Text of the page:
dc attendees ..didnt bring their own food! gasp!!

by candidlynuts 2 Replies latest jw friends

  • candidlynuts

    Wednesday, July 5, 2006 6:24 PM CDT

    Coliseum affecting downtown business

    By Scott Miller [email protected]

    BLOOMINGTON -- Lines formed outside Kelly’s Bakery & Cafe in downtown Bloomington last weekend when an estimated 6,000 Jehovah’s Witnesses visited the U.S. Cellular Coliseum for a convention.

    The added business was great, said owner Kelly Mathy, but it could be costly in the long run.

    "I know of three customers who didn’t come in on Saturday because of the parking. I hope that we have a loyal enough following that people will come back," she said, expressing concern that traffic congestion generated by the Coliseum could keep her most loyal customers away.

    The Coliseum has been open about three months now and downtown bars and restaurants are already feeling an impact. But benefits depend on the type of business.

    At Reality Bites, co-owner Brian McCaslin turned about 45 customers away before the Sheryl Crow concert last month because he didn’t have available seating. Many of them already had been turned away from other restaurants as well, he said.

    "I haven’t spent anything on marketing," said McCaslin, who also plays quarterback for the Bloomington Extreme. "Every time we have a football game, I’m booked. On Sheryl Crow, we were slammed."

    According to figures from the Coliseum, the average attendance for a football game is about 5,500, the second highest attendance in the United Indoor Football League.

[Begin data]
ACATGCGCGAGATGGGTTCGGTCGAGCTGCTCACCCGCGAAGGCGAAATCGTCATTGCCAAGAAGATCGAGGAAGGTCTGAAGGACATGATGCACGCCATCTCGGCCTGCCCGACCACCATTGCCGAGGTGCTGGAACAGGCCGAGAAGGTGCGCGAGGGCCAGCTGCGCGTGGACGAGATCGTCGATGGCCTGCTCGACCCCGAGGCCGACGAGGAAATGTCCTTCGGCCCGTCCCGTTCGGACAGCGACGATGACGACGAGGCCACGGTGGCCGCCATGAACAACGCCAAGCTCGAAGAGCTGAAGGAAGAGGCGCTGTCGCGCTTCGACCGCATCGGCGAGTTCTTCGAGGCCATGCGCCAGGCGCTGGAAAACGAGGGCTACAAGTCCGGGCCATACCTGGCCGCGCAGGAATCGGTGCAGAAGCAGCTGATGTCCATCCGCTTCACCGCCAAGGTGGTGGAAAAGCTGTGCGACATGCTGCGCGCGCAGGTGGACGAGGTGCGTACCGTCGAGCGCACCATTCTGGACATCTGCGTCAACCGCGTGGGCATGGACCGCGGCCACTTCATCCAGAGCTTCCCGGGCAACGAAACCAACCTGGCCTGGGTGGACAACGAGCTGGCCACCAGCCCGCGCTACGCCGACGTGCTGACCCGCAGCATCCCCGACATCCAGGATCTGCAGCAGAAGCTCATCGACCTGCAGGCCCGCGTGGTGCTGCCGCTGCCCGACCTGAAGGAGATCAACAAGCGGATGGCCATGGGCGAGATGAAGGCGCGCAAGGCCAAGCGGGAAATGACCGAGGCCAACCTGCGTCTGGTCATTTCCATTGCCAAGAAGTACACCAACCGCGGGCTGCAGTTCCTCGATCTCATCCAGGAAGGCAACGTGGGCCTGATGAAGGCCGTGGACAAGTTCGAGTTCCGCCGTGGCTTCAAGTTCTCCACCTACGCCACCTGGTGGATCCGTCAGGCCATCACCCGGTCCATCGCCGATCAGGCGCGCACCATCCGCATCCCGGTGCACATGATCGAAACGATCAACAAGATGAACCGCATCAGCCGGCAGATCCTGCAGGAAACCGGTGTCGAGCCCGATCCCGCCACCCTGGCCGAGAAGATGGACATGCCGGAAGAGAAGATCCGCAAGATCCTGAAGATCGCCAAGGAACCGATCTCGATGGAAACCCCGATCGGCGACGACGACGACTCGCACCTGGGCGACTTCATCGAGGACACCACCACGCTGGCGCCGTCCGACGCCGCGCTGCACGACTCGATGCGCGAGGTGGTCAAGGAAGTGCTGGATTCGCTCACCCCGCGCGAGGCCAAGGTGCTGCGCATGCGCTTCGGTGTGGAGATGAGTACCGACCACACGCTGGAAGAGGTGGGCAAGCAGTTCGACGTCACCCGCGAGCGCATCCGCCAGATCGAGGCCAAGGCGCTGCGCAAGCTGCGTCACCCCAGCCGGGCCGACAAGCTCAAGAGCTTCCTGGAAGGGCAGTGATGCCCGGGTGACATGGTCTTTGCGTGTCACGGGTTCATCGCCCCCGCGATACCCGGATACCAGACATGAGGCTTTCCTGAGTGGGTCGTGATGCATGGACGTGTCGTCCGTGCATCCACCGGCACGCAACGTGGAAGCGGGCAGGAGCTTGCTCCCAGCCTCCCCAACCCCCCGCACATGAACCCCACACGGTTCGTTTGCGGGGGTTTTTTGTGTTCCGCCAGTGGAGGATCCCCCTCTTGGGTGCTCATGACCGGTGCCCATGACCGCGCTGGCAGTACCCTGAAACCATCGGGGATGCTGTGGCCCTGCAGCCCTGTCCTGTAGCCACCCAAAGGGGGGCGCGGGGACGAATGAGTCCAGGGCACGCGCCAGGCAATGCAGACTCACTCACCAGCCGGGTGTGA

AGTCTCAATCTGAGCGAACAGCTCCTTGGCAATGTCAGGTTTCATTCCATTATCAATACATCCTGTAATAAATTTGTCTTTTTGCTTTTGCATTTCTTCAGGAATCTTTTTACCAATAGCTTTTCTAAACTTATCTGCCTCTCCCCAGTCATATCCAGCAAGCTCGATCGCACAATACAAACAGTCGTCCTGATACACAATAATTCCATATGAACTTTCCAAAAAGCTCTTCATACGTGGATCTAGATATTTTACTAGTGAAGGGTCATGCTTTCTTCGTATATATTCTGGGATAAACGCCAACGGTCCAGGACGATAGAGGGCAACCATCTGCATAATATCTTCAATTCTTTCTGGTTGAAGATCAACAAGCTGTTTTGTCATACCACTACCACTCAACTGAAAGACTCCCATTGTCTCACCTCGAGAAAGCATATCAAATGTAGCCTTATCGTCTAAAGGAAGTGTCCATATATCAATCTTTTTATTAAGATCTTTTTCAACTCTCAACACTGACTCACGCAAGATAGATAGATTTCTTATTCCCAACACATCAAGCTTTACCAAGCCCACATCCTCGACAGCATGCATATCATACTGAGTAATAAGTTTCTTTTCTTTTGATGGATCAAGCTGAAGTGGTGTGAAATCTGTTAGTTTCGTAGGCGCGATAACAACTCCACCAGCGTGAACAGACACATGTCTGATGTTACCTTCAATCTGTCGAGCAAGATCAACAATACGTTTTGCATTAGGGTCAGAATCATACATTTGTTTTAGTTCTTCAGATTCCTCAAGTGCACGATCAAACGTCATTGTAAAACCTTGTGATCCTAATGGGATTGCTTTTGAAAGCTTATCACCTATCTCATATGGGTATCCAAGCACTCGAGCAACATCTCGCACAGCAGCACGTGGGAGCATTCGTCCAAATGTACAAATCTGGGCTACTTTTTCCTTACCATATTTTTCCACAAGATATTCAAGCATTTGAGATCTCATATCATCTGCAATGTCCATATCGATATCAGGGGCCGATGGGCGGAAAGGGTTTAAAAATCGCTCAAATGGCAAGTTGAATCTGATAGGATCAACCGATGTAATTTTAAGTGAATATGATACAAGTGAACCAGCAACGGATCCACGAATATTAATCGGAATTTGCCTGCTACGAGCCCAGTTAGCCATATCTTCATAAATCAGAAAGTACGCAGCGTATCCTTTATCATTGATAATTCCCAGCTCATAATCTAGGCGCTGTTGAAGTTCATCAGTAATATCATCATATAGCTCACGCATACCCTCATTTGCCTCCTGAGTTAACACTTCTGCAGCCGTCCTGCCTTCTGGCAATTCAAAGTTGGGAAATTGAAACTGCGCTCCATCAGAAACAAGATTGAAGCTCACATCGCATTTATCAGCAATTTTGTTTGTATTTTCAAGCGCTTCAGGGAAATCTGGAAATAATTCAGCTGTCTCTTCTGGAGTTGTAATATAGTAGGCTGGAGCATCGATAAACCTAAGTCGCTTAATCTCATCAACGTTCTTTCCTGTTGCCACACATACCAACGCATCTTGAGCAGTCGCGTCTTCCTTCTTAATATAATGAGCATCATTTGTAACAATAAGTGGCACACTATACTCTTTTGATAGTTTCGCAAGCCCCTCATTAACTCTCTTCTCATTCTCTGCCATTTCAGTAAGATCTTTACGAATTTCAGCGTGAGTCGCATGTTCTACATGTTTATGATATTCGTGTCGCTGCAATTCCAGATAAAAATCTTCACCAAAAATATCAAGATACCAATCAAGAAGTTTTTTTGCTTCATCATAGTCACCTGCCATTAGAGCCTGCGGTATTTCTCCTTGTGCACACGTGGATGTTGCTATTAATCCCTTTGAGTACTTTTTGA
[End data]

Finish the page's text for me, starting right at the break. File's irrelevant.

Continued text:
Sheryl Crow drew more than 4,000 fans and John Mellencamp brought in more than 6,500. More than 15,000 people attended several showings of the Ringling Bros. and Barnum & Bailey Circus.

    "Business goes up 30 percent when there’s a football game, sometimes even 40 percent," said Jose Aguas, owner of La Bamba Mexican Restaurant.

    Unlike McCaslin and Aguas, Mathy doesn’t get much business from the football games, she said. Last week’s convention brought the first surge of Coliseum business to her restaurant.

    And while restaurant owners like Mathy and McCaslin are counting cash after some Coliseum events, most retailers aren’t open and others have closed, not expecting a boost from Coliseum traffic.

    Catherine Dunlap, executive director of the Downtown Bloomington Association, has said the Coliseum changes the face of the downtown shopper. The association is doing surveys and other demographic studies throughout the summer to determine what types of retailers would mesh with the Coliseum.

    Joel Dilley expects to mesh. He hopes his used-book store, Outpost Books, will benefit from the Coliseum, the fall opening of the Bloomington cultural district and any other events that drive foot traffic.

    He’s willing to stay open late any night crowds come downtown. He has art shows that could piggy back on the cultural district events. He has bands play to attract passersby. He sets boxes of free books in front of his store.

    "Anything just to get people to stop and look," Dilley said.
    Jehovah's Witness convention attendees walked downtown during their lunch break last Friday in Bloomington. The convention at U.S. Cellular Coliseum was the latest example of the downtown arena affecting business in the area. (Pantagraph file photo/CARLOS T. MIRANDA).

  • Honesty

    Probably too many of them went 'out for lunch' to call up some JC's.

  • SirNose586

    That's not fair. We were told that if we left stadium grounds to get food, we'd be struck by lightning.

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